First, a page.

FIRE, the friend and enemy of human beings, has long concerned the minds of all, Ways of keeping fire under control have made great changes over the years. Here will be an opportunity to trace the progress in Western New York’s Methods of firefighting over the years.
The clanging of church bells, the shouts of wardens to “Throw out your buckets”, the yells of men and the clatter of wheels as volunteers dragged their pumpers and hose carts to a fire gave way to the sound of galloping horses the shrilling steam whistle and ringing of the bell of coal-fired pumpers and ladder trucks as they responded to fires. Today we hear the screeching of sirens and the roar of motors. All of these sounds would stir the blood of people, young and old: Strangely enough fire prevention measures preceded the establishment of fire fighting companies in this country. Peter Stuyvesant, the peg-legged governor of New Amsterdam, in 1647, called for fire prevention measures and a year later appointed fire wardens to enforce the Regulations adopted. Philadelphia claims to be the first to have organized Volunteer firemen: Union Fire Company, organized in 1736. Benjamin Franklin served as one of its Chiefs. George Washington was a member of the Friendship Fire Company of Alexandria Va., organized about 1775. He donated the company’s first pumper.
The first volunteer fire companies in Erie County were organized in the early 1800’s. Buffalo’s first volunteer was formed by a group of 20 men, March 17, 1817, among them were these eminent citizens: Stephen Grosvenor, Gorham Chapin, Nathaniel and William Goodrich, Barent Staats, George Coit and Buffalo’s first Mayor, Ebenezer Johnson. All have been memorialized by having had streets named for them. The members of this Company had no other equipment than leather buckets and it wasn’t until 1824 that a hand operated pump was obtained and the company became known as Cataract Engine Company No. 1.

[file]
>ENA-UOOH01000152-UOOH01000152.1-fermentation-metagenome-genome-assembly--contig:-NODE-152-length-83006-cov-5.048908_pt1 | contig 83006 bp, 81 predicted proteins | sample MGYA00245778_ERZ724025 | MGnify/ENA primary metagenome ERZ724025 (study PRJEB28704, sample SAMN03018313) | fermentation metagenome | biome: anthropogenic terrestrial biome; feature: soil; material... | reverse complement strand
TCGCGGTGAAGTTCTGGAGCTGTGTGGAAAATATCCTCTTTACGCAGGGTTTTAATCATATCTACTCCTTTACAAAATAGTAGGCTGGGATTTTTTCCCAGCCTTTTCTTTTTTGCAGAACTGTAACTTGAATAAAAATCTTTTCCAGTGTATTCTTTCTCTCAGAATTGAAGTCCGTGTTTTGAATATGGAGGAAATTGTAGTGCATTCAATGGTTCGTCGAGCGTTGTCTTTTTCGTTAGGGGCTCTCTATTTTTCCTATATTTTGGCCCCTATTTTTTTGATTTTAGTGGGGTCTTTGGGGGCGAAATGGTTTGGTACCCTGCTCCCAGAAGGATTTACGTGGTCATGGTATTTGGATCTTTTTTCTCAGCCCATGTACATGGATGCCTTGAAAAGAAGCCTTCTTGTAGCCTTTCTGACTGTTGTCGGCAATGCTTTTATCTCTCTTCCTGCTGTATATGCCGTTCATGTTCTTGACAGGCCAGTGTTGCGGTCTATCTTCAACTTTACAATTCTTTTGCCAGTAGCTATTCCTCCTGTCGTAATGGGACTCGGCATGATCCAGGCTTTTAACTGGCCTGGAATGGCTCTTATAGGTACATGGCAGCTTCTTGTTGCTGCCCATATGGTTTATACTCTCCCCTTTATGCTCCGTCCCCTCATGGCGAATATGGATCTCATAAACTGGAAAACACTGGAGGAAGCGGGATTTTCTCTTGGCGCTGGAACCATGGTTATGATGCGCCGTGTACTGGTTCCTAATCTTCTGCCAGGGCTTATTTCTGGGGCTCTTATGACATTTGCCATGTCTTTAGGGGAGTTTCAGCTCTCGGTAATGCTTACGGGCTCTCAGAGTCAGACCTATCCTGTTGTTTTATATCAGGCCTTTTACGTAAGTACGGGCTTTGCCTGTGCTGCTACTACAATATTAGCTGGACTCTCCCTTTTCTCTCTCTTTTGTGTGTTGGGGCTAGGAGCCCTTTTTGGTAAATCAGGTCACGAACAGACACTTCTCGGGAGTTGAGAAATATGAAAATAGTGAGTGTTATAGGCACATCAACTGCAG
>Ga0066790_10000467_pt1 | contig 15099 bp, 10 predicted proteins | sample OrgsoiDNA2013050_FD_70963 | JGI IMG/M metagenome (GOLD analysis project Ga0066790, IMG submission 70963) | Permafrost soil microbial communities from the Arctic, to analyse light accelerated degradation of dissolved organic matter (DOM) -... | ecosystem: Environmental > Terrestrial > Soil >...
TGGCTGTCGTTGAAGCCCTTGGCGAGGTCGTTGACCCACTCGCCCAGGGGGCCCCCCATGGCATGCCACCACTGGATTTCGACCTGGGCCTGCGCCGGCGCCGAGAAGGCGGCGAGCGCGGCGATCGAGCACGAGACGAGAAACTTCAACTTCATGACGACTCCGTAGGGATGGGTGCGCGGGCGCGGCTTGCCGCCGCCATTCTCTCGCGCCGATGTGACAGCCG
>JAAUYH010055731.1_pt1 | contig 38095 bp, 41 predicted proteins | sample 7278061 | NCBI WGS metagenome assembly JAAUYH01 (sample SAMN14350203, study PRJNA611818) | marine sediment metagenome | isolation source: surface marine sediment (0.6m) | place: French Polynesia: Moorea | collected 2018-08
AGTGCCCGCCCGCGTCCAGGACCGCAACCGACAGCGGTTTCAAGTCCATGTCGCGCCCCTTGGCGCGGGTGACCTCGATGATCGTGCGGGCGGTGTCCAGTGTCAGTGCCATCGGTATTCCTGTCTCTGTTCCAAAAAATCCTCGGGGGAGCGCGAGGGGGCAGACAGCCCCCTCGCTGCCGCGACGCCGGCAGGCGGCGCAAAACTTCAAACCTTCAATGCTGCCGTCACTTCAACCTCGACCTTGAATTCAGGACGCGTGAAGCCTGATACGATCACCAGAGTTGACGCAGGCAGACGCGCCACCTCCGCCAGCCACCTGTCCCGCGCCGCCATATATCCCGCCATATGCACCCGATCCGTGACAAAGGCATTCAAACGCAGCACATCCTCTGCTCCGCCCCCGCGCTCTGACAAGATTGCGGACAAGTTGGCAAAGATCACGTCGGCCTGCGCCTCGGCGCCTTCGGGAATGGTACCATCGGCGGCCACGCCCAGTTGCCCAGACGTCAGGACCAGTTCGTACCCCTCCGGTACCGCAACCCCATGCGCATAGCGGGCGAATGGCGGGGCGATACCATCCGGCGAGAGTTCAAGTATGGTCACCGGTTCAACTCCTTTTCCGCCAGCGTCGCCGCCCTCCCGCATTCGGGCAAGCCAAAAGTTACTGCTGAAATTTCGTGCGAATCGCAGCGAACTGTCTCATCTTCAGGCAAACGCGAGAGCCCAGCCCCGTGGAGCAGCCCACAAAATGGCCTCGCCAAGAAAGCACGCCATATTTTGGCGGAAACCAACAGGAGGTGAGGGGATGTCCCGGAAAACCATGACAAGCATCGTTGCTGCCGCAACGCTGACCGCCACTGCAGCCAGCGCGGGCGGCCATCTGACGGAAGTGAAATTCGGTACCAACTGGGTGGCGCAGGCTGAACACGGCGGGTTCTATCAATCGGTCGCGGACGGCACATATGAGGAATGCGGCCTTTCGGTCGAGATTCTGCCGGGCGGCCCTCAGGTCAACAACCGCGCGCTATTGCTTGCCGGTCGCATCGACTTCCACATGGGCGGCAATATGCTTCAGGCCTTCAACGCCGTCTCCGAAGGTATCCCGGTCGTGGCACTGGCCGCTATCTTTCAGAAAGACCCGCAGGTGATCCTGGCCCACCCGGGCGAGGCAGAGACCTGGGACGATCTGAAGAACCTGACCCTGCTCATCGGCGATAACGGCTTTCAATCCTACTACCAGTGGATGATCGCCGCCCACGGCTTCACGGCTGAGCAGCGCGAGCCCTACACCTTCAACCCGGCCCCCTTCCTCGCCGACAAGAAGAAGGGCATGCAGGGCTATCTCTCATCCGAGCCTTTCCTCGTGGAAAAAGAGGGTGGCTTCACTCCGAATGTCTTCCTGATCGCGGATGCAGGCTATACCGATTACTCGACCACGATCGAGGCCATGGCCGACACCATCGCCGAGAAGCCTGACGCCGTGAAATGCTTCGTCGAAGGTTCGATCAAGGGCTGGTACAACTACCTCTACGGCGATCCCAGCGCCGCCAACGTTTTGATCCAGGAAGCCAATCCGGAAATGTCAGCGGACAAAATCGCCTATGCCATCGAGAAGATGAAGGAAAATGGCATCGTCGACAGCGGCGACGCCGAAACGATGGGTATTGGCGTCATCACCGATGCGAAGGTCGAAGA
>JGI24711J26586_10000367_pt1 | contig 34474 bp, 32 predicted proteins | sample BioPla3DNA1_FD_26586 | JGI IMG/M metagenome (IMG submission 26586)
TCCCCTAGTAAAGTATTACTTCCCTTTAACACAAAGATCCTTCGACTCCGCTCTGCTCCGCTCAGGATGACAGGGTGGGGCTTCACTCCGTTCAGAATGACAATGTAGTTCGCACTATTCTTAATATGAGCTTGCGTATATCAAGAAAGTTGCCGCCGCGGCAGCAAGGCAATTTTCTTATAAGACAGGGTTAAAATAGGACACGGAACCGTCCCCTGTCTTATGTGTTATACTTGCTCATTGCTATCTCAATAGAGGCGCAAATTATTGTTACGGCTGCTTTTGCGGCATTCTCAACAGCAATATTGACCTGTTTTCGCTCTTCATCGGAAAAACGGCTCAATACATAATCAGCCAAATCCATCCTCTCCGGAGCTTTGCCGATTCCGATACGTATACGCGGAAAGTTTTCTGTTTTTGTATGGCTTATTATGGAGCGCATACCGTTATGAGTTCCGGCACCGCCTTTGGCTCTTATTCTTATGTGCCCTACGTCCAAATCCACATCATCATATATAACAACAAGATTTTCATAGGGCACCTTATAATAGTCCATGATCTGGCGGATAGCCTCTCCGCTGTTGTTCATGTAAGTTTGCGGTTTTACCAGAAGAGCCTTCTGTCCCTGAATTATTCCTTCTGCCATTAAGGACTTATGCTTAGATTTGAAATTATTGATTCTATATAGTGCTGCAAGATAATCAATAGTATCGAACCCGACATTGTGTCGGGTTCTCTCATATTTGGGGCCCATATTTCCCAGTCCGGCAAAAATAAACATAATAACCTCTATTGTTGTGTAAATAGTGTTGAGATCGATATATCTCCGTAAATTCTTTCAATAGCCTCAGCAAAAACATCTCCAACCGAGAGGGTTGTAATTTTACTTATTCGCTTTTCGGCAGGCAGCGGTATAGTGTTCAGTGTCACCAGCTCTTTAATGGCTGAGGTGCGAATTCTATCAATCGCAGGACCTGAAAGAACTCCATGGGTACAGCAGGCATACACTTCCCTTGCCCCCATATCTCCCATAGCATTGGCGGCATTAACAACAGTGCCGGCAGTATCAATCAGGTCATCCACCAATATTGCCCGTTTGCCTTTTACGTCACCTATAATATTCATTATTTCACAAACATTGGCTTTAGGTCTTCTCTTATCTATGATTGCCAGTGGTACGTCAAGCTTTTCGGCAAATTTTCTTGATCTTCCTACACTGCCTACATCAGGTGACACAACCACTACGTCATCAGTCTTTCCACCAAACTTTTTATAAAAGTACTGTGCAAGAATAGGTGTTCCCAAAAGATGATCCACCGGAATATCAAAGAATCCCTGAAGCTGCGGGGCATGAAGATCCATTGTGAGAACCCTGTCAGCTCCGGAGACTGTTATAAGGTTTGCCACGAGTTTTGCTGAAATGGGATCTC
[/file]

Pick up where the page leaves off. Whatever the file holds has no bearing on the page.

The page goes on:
Williamsville also was one of the first to have an organized company; The Rough and Ready Engine Company, the predecessor of the present Hutchinson Hose Co. Buffalo depended on volunteer fire fighters until 1880 when the city established a paid department.In addition to paid departments in Buffalo and Lackawanna, and a partially paid department in Tonawanda, we now have nearly 100 volunteer fire organizations protecting the residents of Erie County.
Many fire departments in the area have antique apparatus that cannot be exhibited because of lack of space.
Many individuals who have badges, buckets, helmets, pictures and models of old equipment have promised to give or loan them to the Exhibit Center.
The founders of the Firemen’s Memorial Exhibit Center of Western New York, Inc. plan to trace the history of fire fighting in this area with a priceless collection of memorabilia and equipment used from the days of the bucket brigades to the motorized vehicles of the present day.
Our location opened in June of 2005.
We now seek financial support from individuals, Fire Companies, clubs, various other organizations and business to continue this visual history of fire fighting that is now open to people of all ages.
To help Support and Preserve
We ask for your financial support by inviting you to become a member. Membership is open to everyone, firematic and non-firematic. Individual membership is $10.00 per year and organizational membership is $25.00 per year. Contributions and gifts of historic significance are tax deductible.
Receipts will be sent to donors immediately and funds will be deposited in our building Fund.
Checks should be made payable to:
Firemen’s Memorial 4141 Seneca St. West Seneca, New York 14224